May 2, 1989 The Cure’s Disintegration was released. That makes that album 28 years old. After hearing about that, I needed to do some reflection. Those of you that don’t know, I’m quite The Cure fan, especially in those late 80s and early 90s. The band fell off my radar after that point, until I started to get back into them doing some research on a Cure tribute project I was involved in. At that time, I was fully into them again. And later in 2016, I was able to see them during their US tour. Amazing. I went into great detail here – “The Cure 2016 US Tour“.
But I’m posting about the birthday of Disintegration today, but it got me thinking about the importance and impact of that album. I touched upon this on the post – “The Power of Influences“. I remember clearly when Disintegration came out. I was a senior in high school. After picking up the cassette and taking it home I gave it a few spins. A definite thumbs up review, but it wasn’t until the next day when it hit me. I had a first period art class, and for that art class, I was pretty much left alone on a senior final project, so I was off in a side room. I had my Sony Walkman™ (God.. I’m old) and headphones on and really focusing on my piece while lost in the songs of that album. That was the moment. The moment of music meeting emotion and burning itself in my psyche.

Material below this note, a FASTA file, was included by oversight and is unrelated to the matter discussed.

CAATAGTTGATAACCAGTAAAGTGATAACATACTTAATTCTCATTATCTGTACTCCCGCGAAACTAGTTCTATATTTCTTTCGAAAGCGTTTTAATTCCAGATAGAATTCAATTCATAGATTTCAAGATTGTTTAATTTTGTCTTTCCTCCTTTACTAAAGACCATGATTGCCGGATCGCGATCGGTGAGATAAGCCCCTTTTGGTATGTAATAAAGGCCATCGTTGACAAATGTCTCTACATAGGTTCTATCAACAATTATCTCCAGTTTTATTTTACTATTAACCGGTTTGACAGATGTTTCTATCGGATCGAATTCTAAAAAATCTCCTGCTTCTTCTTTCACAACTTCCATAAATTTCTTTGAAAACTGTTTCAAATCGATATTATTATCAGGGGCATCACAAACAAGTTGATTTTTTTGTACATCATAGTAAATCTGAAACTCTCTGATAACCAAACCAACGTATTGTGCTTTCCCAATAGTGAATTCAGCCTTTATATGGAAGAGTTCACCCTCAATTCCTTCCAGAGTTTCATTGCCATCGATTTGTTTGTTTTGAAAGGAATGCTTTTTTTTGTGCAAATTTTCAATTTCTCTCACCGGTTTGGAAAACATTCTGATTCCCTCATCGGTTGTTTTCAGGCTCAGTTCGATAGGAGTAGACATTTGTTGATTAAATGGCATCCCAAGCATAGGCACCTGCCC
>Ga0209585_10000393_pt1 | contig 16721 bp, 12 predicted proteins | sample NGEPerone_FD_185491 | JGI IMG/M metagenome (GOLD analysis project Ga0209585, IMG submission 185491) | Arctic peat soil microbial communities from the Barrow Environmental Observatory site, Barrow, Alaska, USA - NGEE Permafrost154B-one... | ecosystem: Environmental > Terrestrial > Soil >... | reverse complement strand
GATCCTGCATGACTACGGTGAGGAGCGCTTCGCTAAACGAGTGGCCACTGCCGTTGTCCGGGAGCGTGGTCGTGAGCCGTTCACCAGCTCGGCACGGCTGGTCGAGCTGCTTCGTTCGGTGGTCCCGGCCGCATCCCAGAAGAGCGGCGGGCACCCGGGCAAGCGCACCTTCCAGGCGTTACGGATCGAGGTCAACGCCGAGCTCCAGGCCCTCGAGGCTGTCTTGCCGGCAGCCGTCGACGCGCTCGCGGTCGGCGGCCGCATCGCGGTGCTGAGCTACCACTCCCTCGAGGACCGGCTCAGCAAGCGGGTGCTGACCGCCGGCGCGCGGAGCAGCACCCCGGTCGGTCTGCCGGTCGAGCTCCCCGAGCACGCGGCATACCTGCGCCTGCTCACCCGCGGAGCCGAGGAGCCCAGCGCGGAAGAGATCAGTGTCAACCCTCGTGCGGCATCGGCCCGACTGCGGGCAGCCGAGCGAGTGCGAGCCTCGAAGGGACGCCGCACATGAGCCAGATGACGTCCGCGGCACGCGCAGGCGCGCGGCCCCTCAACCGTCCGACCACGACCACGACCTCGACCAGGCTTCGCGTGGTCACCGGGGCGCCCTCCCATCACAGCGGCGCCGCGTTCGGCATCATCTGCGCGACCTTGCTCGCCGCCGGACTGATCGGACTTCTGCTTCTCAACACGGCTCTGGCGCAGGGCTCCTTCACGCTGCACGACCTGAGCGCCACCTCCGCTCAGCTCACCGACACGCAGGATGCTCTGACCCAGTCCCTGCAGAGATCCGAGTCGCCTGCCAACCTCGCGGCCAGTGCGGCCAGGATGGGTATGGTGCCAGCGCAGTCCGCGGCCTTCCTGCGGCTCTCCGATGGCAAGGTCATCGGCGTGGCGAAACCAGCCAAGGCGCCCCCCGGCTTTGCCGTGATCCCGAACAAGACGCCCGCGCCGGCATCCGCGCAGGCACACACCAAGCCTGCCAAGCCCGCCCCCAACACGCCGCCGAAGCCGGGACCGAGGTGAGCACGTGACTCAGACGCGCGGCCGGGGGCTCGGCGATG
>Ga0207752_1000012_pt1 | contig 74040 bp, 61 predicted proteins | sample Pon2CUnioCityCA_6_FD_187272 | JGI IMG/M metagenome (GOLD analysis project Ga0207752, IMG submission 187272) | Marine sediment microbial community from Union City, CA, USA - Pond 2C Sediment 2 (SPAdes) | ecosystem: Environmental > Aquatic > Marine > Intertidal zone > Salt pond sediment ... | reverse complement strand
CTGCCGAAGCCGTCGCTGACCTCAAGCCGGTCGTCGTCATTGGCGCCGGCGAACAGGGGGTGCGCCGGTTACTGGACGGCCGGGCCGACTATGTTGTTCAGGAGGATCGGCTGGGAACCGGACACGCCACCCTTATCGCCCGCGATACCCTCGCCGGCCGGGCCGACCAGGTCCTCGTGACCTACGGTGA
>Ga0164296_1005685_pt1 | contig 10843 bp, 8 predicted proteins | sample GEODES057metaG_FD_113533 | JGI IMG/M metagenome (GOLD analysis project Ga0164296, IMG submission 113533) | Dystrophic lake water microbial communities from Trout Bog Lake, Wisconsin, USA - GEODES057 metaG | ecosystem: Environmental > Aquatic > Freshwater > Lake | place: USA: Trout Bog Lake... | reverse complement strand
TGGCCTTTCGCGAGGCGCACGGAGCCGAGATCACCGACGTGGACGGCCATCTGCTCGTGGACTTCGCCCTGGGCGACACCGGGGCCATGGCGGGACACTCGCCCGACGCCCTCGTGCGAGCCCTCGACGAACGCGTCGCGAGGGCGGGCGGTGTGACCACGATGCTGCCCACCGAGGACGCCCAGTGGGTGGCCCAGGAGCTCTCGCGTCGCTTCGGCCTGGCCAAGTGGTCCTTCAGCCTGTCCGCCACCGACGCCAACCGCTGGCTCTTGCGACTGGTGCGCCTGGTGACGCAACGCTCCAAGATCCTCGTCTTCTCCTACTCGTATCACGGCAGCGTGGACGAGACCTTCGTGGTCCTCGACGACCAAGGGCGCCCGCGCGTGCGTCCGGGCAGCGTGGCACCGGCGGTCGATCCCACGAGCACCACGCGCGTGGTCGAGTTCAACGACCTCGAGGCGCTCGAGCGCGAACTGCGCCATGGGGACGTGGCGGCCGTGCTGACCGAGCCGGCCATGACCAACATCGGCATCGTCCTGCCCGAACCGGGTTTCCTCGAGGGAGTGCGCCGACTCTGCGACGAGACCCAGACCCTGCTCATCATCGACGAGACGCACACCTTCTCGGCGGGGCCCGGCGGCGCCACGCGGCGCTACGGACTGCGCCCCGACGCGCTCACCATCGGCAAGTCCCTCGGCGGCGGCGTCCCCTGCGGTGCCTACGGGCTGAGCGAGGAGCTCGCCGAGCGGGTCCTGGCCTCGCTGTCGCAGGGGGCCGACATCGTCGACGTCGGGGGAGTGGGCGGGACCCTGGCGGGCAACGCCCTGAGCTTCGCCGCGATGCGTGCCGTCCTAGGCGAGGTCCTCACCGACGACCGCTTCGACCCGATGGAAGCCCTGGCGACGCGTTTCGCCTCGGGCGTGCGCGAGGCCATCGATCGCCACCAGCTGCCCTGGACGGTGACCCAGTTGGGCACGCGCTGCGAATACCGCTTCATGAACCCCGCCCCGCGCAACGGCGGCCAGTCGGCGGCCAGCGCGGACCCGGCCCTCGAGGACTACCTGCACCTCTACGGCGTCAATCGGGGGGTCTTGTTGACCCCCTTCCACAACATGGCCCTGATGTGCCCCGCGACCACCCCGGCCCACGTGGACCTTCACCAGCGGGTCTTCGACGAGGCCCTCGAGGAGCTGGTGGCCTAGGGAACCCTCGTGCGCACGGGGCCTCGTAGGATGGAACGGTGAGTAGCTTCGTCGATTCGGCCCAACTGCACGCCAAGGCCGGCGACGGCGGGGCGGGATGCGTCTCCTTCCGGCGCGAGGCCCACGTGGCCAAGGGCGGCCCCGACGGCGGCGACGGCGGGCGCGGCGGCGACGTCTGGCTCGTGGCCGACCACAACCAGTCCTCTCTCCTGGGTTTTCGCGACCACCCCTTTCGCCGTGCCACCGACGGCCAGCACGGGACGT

At that time, I didn’t know how to play guitar – still about 6 months away from owning my first guitar. Music was still “pure” and not ruined by me trying to figure out songs and deconstructing them. Pure in the sense, that all I could do with music then was just listen and feel it. You know what I mean?
But that album doesn’t just focus at that point in art class. That album followed me around with various milestones. Certain songs take me instantly back in time to certain situations, locations and people. I wore that tape out. You couldn’t tell the difference between Side A and Side B from the outside. It didn’t matter. It was all good.
When I hear that the albums is 28 years old now, it blows me away. Because I’m getting older. My friends and family are getting older. Seeing The Cure – they’re getting older. But that album – is timeless.
Now, that album crosses into my guitar play. When I first started learning Cure songs, it was the older stuff. It was easier in the sense of chords and rhythm. By the time Disintegration, Robert Smith was all about the Bass VI and those golden melody lines. I remember struggling to get those tones right back in the 90s on my standard guitar. Those melody lines influence the way I play guitar today. That album runs deep on multiple levels for me today.
What album have you listened to that created the biggest impact of your life?